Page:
Evaluating Magma Ascent Rates Beneath Central Andean Monogenetic Volcanoes

Authors: Mitchell P. Duncan, Claire L. McLeod, Liannie C. Velázquez Santana Faculty Mentor: Claire L. McLeod Department: Department of Geology and Environmental Earth Science Institution: Miami University Institution Address: 501 E High St, Oxford, OH 45056

Reaction rims surrounding amphiboles in hornblendites offer a unique opportunity to investigate the timescales associated with magma ascent. Furthermore, the hornblendites of this study were erupted from andesitic-dacitic lavas at the monogenetic Quillacas volcano in the Central Andes hence the reaction rim widths can also offer new insights into the magma dynamics beneath monogenetic centers at active continental margins. The hornblendites of this study were previously characterized for their mineralogy, textures, and geochemistry in Velázquez Santana et al. (2020). Briefly, the hornblendites consist of 90-95% amphibole, 5-10% plagioclase feldspar with the majority of the amphiboles exhibiting reaction rims. The rims were investigated using a Zeiss Supra 35 VP Scanning Electron Microscope (SEM) at the Center for Advanced Microscopy and Imaging (CAMI) at Miami University. The rims are gabbroic in nature and are composed of pyroxenes, plagioclase, and oxides. These reaction mineral products are a result of re-equilibration to new pressure and temperature conditions during ascent. From measuring 80 individual rim widths, the average width was 27.25μm (±26.71μm) with ~⅔ of measured rims 15-35μm in size. Using a 10μm bin size, 50% of the measured rims are 20-30μm in width, while using a 5μm bin size, 36% are 20-25μm in size. Using the average width of 27.25μm, and based on the experimental results of Rutherford and Hill (1993), ascent timescales of 5 to 15 days are inferred. Results from the rim width measurements will be compared to the rim widths of the amphiboles in the host andesitic-dacitic lavas. Based on the lavas’ amphiboles comparatively smaller size, it is likely these represent at least one additional amphibole crystal population in the magmatic system beneath the Quillacas center. Combined, this study will provide new insights into the timescales associated with magma ascent beneath monogenetic volcanoes in the Central Andes.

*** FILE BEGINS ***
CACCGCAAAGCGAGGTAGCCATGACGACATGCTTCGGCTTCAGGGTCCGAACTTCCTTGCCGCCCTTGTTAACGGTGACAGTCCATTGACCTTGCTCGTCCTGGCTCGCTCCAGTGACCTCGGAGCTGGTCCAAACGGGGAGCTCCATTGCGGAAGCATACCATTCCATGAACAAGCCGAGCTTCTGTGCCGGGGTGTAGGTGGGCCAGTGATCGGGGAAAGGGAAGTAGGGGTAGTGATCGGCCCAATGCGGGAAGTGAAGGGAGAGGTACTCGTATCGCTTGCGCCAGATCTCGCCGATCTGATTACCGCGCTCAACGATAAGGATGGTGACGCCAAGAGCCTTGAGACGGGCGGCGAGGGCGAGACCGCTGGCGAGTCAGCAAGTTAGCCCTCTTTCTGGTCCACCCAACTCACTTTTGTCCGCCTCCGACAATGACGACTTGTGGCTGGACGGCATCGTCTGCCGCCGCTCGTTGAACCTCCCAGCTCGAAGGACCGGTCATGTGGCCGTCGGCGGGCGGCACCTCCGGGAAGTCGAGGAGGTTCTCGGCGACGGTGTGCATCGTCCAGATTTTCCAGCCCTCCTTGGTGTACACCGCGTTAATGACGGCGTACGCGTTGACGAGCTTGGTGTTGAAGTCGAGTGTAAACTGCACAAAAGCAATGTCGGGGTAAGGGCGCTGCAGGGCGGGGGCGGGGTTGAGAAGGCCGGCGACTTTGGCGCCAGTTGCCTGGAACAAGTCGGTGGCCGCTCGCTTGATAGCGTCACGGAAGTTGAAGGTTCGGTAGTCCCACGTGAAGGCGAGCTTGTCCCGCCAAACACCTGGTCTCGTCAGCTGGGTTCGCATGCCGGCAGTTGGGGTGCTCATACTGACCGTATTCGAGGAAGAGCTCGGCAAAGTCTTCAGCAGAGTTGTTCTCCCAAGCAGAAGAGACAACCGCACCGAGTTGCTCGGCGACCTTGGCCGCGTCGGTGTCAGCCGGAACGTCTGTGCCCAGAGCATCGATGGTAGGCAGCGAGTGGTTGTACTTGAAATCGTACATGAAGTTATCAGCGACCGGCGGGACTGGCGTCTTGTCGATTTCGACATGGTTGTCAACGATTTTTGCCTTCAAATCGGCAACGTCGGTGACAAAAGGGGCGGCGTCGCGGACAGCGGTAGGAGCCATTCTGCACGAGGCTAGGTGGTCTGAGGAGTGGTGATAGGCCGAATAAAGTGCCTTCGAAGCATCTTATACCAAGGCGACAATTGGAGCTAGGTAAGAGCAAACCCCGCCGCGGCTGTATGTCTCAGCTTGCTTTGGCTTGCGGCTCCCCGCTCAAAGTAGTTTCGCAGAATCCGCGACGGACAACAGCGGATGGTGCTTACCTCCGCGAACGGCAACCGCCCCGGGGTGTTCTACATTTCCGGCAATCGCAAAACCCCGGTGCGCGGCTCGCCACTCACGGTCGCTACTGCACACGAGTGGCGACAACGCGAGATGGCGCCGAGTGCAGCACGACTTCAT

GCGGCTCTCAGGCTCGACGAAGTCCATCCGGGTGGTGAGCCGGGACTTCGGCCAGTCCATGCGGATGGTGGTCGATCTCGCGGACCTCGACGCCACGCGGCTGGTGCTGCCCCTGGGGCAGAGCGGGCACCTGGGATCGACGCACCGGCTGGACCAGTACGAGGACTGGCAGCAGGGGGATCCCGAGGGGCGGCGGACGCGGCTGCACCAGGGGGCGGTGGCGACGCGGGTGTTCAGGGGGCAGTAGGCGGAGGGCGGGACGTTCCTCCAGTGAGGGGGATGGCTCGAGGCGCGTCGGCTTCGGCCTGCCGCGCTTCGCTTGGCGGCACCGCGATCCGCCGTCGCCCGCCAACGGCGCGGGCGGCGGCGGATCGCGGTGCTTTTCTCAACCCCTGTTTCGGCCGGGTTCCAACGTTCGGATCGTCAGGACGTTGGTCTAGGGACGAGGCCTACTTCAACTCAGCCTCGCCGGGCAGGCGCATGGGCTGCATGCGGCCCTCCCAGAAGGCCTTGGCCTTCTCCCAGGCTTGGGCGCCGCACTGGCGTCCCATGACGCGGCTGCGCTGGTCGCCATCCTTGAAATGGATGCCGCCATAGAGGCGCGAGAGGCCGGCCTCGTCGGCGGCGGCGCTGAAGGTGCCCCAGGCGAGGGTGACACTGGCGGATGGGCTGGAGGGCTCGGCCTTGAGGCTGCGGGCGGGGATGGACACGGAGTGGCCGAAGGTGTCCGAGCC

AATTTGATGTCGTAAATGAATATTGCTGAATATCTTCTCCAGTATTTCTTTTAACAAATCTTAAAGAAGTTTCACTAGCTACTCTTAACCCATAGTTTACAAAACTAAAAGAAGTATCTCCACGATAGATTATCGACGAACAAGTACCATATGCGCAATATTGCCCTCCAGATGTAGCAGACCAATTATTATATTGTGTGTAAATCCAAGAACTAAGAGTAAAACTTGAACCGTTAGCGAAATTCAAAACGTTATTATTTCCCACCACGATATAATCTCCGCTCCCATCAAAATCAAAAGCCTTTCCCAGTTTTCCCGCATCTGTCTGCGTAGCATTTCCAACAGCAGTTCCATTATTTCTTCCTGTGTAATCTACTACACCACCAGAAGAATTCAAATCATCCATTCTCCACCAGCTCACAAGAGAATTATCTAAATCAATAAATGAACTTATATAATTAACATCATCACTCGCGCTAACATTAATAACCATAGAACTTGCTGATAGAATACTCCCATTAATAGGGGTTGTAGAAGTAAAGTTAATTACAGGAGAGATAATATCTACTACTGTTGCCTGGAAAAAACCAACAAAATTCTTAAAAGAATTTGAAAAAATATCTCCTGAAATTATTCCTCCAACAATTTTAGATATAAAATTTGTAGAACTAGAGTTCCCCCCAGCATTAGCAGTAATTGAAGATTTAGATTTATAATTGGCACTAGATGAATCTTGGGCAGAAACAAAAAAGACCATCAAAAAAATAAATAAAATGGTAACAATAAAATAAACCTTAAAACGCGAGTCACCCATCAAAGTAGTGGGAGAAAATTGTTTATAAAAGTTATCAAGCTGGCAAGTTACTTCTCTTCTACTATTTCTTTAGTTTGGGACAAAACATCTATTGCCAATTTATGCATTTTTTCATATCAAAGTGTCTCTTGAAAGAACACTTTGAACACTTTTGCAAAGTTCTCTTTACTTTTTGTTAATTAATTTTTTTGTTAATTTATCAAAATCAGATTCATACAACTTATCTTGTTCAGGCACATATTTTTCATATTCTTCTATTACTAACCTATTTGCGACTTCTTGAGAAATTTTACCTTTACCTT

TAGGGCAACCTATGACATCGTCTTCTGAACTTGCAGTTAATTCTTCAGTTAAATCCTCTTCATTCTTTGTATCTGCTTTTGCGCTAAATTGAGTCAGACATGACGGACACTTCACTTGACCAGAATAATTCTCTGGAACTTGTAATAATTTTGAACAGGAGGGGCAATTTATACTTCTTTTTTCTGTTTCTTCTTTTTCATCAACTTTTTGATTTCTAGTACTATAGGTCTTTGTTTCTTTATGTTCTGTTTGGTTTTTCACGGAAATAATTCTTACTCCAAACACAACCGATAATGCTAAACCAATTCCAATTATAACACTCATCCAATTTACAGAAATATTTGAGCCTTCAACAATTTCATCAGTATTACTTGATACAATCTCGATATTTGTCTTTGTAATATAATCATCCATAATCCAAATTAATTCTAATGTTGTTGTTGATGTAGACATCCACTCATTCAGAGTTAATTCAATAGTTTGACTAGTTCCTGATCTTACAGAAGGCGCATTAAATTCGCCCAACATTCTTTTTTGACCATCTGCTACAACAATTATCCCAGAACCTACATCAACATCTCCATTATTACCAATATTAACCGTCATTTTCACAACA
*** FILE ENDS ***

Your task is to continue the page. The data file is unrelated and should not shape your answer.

Additional Abstract Information

Presenter: Mitchell Duncan

Institution: Miami University

Type: Oral

Subject: Geography/Geology

Status: Approved

Time and Location

Session: Oral 4
Date/Time: Tue 11:00am-12:00pm
Session Number: 420
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